A blue-coloured cardboard package containing a collapsible blue plastic artifact. The artifact folds out into an “L”-shaped form. At one end is a pressurized metal cylinder containing bricanyl medicine. As the opposite end is a circular opening for inhaling the aerosolized medicine.
The package also contains a paper instruction sheet.
Accession Number: 2019.ihpst.91
Alternative Name: Bricanyl Spacer
Primary Materials: Plastic, Paper, Metal.
One face of the cardboard packaging, and the label on the pressurized cylinder, contain the following product information:
“PROD NO 187”
Embossed on one face of the cardboard packaging is the following information:
(Box) Height = 8.5, Width = 4.5, Length = 4.5.
The pressurized metered dose Inhaler (pMDI) delivers a calibrated dose of medicine into the respiratory tract. This version incorporates a “spacer” device, which is intended to reduce user error associated with conventional pDMIs.
This item was manufactured with 200 metered doses of .25mg Bricanyl (terbutaline sulfate) which is a bronchodilator used to treat asthma and other medical conditions.
Very good: The cardboard packaging has slight signs of wear and some damage to the top surface. The plastic spacer has very light signs of wear.
Astra Pharmaceuticals, Mississauga, ON, Canada.
Date of Manufacture: c. 1980s
This item was acquired along with a collection of medical artifacts from the home of Dr. Stanley Epstein on February 19, 2019.
Epstein, Stanley W. and Colleen S. Duncan “The use of MDI’s in clinical medicine.” In <i>Metered Dose Inhalers: An International Workshop (October 17-19, 1983, Mont Ste. Marie, Qc).</i> edited by S. W. Epstein. 59-62. Mississauga, OnL Astra Pharmaceuticals Canada, 1984.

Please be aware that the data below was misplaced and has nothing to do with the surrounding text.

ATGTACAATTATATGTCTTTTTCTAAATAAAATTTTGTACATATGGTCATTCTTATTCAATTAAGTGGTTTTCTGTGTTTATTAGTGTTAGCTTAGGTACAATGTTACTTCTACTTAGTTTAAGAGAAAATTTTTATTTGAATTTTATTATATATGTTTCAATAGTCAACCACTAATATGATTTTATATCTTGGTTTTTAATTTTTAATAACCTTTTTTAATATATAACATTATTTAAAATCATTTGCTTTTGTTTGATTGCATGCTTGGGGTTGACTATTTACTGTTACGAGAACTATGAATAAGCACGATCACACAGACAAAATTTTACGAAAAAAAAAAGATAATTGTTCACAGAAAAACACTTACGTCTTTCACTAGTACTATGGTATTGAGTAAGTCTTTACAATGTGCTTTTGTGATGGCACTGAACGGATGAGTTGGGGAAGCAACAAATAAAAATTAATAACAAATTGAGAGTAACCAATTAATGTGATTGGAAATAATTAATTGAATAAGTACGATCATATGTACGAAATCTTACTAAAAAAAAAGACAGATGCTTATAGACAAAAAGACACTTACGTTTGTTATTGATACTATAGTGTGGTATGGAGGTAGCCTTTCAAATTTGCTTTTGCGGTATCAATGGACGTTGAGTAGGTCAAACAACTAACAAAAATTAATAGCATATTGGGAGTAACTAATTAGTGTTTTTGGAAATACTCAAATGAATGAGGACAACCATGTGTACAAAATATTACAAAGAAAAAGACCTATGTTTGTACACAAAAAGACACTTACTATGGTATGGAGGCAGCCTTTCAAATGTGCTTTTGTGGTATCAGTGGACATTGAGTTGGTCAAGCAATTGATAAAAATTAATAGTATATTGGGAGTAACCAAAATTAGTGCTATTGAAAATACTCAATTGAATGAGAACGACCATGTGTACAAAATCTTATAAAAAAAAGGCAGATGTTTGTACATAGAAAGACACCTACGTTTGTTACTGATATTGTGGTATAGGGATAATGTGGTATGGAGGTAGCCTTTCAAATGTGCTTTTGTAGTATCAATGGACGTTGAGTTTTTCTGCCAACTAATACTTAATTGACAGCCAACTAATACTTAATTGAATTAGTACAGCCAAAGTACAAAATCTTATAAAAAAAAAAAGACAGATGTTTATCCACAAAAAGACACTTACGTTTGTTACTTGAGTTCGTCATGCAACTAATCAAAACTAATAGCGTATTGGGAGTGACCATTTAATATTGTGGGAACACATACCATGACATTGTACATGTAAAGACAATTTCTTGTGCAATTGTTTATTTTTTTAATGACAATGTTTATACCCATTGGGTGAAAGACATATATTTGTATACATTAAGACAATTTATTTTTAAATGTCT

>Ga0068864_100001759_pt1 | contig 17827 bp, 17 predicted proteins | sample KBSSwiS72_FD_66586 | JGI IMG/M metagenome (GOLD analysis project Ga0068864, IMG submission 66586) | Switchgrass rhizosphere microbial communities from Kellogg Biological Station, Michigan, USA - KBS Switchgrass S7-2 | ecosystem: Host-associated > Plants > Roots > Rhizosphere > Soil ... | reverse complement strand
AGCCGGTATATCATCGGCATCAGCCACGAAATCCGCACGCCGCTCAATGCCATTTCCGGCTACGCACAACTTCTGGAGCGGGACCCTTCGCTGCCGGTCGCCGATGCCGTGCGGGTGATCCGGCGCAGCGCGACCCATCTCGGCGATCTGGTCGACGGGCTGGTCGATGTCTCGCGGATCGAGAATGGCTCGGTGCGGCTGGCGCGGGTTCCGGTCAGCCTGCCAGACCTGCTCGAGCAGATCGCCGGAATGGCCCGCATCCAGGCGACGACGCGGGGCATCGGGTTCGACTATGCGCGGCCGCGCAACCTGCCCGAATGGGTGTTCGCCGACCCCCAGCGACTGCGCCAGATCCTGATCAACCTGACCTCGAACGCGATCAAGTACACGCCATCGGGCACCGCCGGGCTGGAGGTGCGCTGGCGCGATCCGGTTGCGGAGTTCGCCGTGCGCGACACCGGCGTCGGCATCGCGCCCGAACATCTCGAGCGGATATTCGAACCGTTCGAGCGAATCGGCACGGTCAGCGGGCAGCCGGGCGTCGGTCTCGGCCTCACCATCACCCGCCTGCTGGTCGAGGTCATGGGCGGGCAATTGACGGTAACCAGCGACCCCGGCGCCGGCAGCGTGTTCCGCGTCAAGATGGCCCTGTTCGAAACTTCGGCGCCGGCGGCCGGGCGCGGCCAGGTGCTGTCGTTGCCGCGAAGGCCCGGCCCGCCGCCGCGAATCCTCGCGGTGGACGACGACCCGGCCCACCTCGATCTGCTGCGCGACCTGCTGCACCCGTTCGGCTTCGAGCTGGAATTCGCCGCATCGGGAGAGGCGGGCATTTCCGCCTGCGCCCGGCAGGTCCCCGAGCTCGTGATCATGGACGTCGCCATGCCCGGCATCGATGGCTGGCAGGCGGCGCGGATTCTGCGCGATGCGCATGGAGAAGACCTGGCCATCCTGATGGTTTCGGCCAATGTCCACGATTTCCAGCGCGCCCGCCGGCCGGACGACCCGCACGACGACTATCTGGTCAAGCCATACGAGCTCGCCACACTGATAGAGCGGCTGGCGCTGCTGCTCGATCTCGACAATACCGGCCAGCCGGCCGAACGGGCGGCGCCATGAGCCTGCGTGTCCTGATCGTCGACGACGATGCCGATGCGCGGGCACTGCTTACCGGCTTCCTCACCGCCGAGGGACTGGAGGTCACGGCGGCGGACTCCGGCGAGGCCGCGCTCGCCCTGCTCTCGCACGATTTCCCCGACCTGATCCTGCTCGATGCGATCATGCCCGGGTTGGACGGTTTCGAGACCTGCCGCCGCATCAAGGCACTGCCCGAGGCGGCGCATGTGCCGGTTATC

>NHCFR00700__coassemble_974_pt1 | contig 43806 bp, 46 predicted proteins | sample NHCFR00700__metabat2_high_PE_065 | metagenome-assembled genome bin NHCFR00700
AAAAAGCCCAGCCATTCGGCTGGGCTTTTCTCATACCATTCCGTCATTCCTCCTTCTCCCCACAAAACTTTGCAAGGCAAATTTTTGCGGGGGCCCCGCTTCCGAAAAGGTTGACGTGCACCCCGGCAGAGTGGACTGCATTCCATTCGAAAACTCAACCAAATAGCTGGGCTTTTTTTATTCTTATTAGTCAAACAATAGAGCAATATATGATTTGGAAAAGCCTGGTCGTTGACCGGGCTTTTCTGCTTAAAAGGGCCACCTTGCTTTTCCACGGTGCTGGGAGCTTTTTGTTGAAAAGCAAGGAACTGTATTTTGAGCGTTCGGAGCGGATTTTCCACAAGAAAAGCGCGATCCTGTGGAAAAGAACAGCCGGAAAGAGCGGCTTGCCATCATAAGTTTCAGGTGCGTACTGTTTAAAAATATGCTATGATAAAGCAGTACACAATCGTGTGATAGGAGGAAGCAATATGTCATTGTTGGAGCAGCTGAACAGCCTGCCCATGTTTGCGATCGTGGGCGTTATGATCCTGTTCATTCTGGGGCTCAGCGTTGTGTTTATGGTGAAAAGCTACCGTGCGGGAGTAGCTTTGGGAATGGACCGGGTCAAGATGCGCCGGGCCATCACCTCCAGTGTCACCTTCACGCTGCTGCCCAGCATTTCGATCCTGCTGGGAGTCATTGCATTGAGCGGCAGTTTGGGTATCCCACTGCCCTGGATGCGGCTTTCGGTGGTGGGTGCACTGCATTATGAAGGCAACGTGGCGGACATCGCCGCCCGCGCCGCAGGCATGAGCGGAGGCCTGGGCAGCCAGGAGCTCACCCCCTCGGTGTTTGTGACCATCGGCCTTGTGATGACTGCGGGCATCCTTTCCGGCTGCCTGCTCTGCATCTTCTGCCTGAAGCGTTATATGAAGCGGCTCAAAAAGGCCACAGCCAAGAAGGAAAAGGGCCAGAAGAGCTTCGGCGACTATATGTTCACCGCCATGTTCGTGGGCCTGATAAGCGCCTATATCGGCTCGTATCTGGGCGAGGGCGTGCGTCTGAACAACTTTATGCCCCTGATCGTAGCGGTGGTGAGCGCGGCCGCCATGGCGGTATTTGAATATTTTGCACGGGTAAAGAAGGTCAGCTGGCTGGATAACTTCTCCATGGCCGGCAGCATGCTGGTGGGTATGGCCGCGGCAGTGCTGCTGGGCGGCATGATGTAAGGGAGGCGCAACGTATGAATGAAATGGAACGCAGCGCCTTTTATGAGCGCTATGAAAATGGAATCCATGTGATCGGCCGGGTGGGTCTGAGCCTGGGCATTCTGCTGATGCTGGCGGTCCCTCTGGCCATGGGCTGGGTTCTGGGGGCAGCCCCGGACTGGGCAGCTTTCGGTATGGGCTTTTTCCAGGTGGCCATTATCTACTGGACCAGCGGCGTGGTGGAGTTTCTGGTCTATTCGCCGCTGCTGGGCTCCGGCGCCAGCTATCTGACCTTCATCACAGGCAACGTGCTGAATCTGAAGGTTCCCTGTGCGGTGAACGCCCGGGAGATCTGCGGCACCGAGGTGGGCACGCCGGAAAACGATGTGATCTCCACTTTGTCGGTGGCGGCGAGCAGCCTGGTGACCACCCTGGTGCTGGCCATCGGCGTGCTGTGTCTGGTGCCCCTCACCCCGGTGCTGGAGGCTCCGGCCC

The concept of the MDI has been credited to Dr. George Maison, President of Riker Laboratories, Inc. Dr. Maison’s nine-year-old the daughter had asthma, and sometimes dropped and broke her glass nebulizer, an instrument that was then commonly used to administer adrenergic bronchodilator. Around 1954-1955, she is said to have remarked: “why not make an inhaler like the hair sprays?”
In April of 1955, Dr. Maison, along with Mr. Irving Poresh invented an instrument that incorporated an existing patented metering valve. This was approved by the FDA in March of 1956. The Medihaler-EPI and Medihaler-ISO were subsequently into the medical marketplace.
MDI’s grew in popularity over the 1960s. In the late 1970s, the use of chlorofluorocarbons (CFCs) was banned in the United States. This coincided with the development of power-based inhalers. Non-CFC propellants have since been developed and popularized. [Epstein and Duncan, 1984]